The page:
Hitler memorabilia auction sells despite protests

"The Nazis' crimes are being trivialised here," the German government's antisemitism commissioner Felix Klein was reported to have said

A man holds the cylinder hat of German Nazi leader Adolf Hitler at the auction house Hermann Historica in Munich (Reuters photo)

An auction of Nazi memorabilia, including Adolf Hitler's top hat, raked in hundreds of thousands of euros in Munich Wednesday in the teeth of German and international protest.

The hammer fell on the Nazi leader's top hat at 50,000 euros (USD 55,310), according to the Hermann Historica auction house website, while items of clothing belonging to his partner Eva Braun each sold for thousands.

One buyer paid 130,000 euros for a silver-plated copy of Hitler's antisemitic political manifesto Mein Kampf that once belonged to senior Nazi Hermann Goering, emblazoned with an eagle and the party's swastika emblem.

Other lots of clothing and personal belongings from notorious World War II Nazi leaders like Heinrich Himmler and Rudolf Hess also packed the catalogue pages.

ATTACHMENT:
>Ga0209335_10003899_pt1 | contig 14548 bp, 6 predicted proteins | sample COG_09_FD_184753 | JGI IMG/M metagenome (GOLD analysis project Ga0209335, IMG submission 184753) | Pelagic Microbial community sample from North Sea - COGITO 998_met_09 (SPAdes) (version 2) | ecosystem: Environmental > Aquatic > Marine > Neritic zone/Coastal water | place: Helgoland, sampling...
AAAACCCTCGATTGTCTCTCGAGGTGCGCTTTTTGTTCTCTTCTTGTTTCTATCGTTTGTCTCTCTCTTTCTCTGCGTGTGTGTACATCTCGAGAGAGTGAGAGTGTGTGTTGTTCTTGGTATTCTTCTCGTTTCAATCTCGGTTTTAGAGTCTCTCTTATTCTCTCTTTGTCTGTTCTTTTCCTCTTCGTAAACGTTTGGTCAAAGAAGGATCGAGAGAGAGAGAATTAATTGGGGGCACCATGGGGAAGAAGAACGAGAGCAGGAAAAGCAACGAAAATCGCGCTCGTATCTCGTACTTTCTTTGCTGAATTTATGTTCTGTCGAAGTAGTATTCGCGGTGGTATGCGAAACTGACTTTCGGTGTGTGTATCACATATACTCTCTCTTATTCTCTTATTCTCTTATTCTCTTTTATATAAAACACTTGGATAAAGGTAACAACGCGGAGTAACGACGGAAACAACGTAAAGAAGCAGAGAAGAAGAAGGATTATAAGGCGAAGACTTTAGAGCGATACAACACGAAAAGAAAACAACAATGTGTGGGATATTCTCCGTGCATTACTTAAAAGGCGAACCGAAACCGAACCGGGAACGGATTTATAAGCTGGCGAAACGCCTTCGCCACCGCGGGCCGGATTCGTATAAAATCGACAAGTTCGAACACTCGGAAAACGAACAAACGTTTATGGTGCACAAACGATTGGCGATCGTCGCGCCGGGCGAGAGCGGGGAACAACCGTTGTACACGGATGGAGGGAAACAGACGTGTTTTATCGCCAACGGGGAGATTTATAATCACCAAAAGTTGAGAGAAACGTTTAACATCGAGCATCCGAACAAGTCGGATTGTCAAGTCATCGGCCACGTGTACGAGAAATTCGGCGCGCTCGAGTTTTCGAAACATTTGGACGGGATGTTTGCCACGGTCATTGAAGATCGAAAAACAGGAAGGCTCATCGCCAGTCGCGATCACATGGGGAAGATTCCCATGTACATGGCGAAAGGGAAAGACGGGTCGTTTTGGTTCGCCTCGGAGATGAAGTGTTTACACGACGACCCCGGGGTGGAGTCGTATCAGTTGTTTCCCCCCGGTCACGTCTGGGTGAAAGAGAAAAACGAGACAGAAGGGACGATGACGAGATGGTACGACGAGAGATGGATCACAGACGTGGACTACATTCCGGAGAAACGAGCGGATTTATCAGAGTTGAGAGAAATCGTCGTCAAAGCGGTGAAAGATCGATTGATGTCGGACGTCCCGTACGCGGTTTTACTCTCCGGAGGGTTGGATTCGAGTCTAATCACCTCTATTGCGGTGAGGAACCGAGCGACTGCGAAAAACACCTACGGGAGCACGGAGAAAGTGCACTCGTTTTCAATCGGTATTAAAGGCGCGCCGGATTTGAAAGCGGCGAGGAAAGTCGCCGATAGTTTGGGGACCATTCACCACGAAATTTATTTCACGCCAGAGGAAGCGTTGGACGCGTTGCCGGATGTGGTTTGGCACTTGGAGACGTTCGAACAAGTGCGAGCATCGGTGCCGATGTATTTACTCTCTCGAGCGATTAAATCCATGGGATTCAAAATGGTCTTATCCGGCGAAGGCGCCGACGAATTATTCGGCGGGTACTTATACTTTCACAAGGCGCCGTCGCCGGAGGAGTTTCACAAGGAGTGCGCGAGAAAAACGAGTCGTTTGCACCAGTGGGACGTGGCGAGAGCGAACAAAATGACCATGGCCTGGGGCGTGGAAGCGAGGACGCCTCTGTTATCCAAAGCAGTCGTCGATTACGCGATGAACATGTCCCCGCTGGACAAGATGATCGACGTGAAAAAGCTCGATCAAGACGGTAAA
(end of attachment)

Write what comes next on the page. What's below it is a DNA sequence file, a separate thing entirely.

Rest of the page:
"The Nazis' crimes are being trivialised here," the German government's antisemitism commissioner Felix Klein told the Funke newspaper group.

"They're acting as if they're trading in perfectly normal historical art objects," but "there is a danger that Nazi relics become cult objects" for the extreme right, he added.

Ahead of the auction, European Jewish Association chairman Rabbi Menachem Margolin recalled that "it is Germany that leads Europe in the sheer volume of reported antisemitic incidents".

"We urge the German authorities to compel auction houses to divulge the names of those who are buying," who "should then be put on a government 'watch' list," Margolin said. 

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